Crooked Media: Democrats Shouldn’t Fear a Just Middle East Policy — Jeremy Ben-Ami

For years, Democratic presidential candidates and their advisers have spent a great deal of time and energy fretting over their approach to Israel and its conflict with the Palestinians. According to the old rulebook of American politics, promoted by many pundits and party stalwarts, Democrats hoping to become president should “play it safe” by tacking to the right on the issue.

The prescriptions were simple: Sound like a hawk. Don’t create any daylight between yourself and right-leaning Israel advocacy groups. Don’t ever criticize the Israeli government or its policies. Support peace, sure, but say very little about what needs to happen in order to achieve it. Don’t talk about the legitimate aspirations of Palestinians to statehood, or about settlement expansion or—god-forbid!—mention the word “occupation” when talking about the West Bank.

Today, you can still hear vestiges of this conventional wisdom in warnings that Democrats, torn between a supposed hard-left of pro-Palestinian activists and more conservative elements of the party’s base of support, have an “Israel problem.” Those warnings are wrong.

Instead, new polling commissioned by J Street confirms that the Israeli-Palestinian issue isn’t a problem for Democratic candidates—it’s an opportunity. There’s a clear path to a balanced, principled, and forward-looking consensus position that the vast majority of Democratic voters are ready to rally behind.

The new survey of 800 likely 2020 Democratic primary and caucus participants, conducted from May 1-5 by GBAO Strategies, found that a significant majority have a positive view of Israel (+25 percent favorable/unfavorable) and a decidedly negative view of its current leadership, with Prime Minister Netanyahu under water at -27 percent. A clear majority also feels positively about Palestinians (+13 percent favorable). And an overwhelming 81 percent believe that “someone can be critical of Israeli government policies and still be pro-Israel.”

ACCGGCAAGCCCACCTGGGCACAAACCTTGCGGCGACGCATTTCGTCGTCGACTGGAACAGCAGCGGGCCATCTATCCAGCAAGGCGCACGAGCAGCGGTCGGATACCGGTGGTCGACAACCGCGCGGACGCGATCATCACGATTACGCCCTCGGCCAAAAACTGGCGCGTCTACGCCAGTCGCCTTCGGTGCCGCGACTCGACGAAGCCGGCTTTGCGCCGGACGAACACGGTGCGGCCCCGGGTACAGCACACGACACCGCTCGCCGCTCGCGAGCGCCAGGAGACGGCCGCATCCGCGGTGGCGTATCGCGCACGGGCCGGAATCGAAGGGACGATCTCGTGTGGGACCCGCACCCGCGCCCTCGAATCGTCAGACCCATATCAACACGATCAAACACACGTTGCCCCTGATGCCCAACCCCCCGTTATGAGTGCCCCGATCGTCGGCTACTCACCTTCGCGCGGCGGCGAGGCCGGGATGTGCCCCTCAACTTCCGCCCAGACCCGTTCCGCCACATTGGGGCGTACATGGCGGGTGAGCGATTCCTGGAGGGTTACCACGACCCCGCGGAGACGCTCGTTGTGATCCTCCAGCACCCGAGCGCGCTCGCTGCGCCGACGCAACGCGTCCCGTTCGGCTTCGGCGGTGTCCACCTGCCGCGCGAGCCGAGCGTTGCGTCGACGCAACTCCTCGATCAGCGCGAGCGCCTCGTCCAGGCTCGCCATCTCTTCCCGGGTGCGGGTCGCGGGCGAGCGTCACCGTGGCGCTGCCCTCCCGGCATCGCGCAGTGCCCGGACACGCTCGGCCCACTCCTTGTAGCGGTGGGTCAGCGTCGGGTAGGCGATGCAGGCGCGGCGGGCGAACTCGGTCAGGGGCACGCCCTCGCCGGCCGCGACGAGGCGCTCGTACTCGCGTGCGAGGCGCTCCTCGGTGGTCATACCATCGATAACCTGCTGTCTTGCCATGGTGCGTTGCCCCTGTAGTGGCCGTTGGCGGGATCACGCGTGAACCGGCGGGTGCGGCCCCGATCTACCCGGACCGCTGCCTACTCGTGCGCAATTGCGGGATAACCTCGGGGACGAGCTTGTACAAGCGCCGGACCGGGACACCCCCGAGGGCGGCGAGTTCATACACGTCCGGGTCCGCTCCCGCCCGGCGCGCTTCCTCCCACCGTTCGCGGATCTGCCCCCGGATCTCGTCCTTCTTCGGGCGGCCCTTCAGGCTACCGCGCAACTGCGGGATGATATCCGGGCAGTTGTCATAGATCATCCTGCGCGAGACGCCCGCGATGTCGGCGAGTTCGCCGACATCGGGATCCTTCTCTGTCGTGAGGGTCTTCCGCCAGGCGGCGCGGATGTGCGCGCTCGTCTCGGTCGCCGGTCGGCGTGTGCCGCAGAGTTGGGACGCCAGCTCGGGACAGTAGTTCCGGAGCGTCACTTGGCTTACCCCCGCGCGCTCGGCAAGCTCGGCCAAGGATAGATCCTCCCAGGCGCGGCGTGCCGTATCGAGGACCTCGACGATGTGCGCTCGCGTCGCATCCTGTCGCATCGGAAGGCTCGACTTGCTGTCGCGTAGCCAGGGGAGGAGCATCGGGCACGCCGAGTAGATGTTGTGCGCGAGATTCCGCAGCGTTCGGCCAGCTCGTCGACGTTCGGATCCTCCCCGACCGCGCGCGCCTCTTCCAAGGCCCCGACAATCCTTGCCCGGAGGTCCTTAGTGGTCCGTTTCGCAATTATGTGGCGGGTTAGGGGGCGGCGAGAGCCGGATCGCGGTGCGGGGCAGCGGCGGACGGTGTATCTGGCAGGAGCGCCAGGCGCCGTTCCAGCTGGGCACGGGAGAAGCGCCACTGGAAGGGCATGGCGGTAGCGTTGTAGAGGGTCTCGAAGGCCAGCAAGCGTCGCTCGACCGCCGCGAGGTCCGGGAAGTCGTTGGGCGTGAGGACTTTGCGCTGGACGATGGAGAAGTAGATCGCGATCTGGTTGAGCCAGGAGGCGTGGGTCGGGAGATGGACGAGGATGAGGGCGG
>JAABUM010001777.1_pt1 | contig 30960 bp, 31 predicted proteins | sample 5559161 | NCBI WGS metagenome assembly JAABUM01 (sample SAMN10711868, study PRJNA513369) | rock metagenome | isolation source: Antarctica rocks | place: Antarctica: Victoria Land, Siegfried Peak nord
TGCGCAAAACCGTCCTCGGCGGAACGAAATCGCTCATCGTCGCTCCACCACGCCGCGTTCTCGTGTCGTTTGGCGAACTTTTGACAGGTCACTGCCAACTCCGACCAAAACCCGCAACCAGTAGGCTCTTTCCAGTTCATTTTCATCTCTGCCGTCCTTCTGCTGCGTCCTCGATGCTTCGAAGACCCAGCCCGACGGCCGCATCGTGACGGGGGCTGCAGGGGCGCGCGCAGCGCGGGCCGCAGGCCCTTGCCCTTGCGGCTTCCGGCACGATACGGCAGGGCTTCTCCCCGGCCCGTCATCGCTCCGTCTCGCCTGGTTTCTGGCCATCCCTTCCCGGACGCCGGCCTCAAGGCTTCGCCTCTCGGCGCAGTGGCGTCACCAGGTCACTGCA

These views—supportive of Israel, critical of Israeli policies, opposed to the false dichotomy between “pro-Israel” and “pro-Palestinian”—clearly shape the kind of leadership Democrats are looking for. The vast majority (75 percent) said they would be most likely to vote for a candidate who supported both Israelis and Palestinians, rather than one who sided exclusively with either. Virtually the same number (74 percent) said they want the U.S. to act as a fair and impartial broker instead of siding exclusively with Israel in peace negotiations.

Sixty-one percent of likely Democratic voters said they were less likely to support a candidate who believes that the U.S. “must stand behind all of [PM] Netanyahu’s policies.” On Iran, Democratic voters reject the hardline, saber-rattling approach of Trump and Netanyahu in favor of smart, multilateral diplomacy—72 percent support the US re-entering the JCPOA nuclear agreement—known colloquially as the Iran deal.

For 2020 candidates, the lessons here should be clear. Voters don’t want their presidential nominee to give a free pass to the Netanyahu government for its hard-right policies, or to focus all of their blame and criticism on either side of the conflict. They want to see candidates demonstrate empathy and concern for both Israelis and Palestinians and pursue tough, proactive diplomacy that holds their leaders accountable.

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